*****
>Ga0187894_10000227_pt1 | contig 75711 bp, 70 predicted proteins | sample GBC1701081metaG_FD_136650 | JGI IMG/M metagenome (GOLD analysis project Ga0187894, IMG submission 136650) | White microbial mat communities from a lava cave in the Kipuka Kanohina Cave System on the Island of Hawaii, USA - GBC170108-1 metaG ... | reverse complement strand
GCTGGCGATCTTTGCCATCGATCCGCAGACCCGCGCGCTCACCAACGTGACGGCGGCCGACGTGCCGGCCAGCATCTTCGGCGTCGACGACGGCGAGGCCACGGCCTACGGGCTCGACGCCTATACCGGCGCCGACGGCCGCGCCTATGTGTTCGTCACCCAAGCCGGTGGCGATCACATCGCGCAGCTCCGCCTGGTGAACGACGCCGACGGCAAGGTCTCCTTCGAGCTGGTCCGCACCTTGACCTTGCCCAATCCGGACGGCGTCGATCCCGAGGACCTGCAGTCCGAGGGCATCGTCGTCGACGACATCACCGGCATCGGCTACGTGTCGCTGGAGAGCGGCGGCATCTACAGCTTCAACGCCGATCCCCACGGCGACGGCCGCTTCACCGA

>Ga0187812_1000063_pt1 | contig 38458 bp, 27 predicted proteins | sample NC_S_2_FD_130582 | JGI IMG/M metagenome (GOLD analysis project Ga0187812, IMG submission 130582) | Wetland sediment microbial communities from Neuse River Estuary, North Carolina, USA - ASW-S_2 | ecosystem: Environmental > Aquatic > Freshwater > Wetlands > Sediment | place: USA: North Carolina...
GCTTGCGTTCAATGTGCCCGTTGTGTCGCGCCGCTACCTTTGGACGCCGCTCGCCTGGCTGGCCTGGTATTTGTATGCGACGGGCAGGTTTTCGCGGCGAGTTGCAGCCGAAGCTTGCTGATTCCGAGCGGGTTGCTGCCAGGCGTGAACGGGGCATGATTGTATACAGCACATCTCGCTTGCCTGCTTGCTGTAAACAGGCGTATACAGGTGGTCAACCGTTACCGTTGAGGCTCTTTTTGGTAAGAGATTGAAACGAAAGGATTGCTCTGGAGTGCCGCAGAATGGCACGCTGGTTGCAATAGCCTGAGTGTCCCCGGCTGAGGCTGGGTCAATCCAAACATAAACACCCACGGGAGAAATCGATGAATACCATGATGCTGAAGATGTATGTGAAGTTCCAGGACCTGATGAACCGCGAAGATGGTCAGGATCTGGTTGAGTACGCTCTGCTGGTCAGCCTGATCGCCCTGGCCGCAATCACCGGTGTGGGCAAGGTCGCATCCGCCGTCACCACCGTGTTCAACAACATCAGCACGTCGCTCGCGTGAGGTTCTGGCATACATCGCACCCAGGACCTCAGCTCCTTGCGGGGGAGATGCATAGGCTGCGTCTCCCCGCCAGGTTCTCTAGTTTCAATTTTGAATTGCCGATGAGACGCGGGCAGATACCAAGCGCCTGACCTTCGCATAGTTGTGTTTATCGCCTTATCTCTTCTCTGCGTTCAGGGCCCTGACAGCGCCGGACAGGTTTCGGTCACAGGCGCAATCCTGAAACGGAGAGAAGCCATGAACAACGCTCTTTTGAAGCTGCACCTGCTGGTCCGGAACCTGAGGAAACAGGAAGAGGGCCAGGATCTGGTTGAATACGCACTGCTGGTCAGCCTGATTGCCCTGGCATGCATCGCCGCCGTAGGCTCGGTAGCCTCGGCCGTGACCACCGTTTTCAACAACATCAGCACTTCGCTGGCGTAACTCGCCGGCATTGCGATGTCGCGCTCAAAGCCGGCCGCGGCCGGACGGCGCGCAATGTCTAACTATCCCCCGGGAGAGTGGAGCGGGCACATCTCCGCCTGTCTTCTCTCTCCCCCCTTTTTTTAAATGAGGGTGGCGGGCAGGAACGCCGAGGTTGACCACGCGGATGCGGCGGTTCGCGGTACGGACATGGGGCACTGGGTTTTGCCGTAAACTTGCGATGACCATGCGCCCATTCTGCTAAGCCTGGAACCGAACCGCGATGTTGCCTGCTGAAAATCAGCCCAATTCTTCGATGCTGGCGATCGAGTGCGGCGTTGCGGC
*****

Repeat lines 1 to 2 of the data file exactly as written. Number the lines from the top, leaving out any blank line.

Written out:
>Ga0187894_10000227_pt1 | contig 75711 bp, 70 predicted proteins | sample GBC1701081metaG_FD_136650 | JGI IMG/M metagenome (GOLD analysis project Ga0187894, IMG submission 136650) | White microbial mat communities from a lava cave in the Kipuka Kanohina Cave System on the Island of Hawaii, USA - GBC170108-1 metaG ... | reverse complement strand
GCTGGCGATCTTTGCCATCGATCCGCAGACCCGCGCGCTCACCAACGTGACGGCGGCCGACGTGCCGGCCAGCATCTTCGGCGTCGACGACGGCGAGGCCACGGCCTACGGGCTCGACGCCTATACCGGCGCCGACGGCCGCGCCTATGTGTTCGTCACCCAAGCCGGTGGCGATCACATCGCGCAGCTCCGCCTGGTGAACGACGCCGACGGCAAGGTCTCCTTCGAGCTGGTCCGCACCTTGACCTTGCCCAATCCGGACGGCGTCGATCCCGAGGACCTGCAGTCCGAGGGCATCGTCGTCGACGACATCACCGGCATCGGCTACGTGTCGCTGGAGAGCGGCGGCATCTACAGCTTCAACGCCGATCCCCACGGCGACGGCCGCTTCACCGA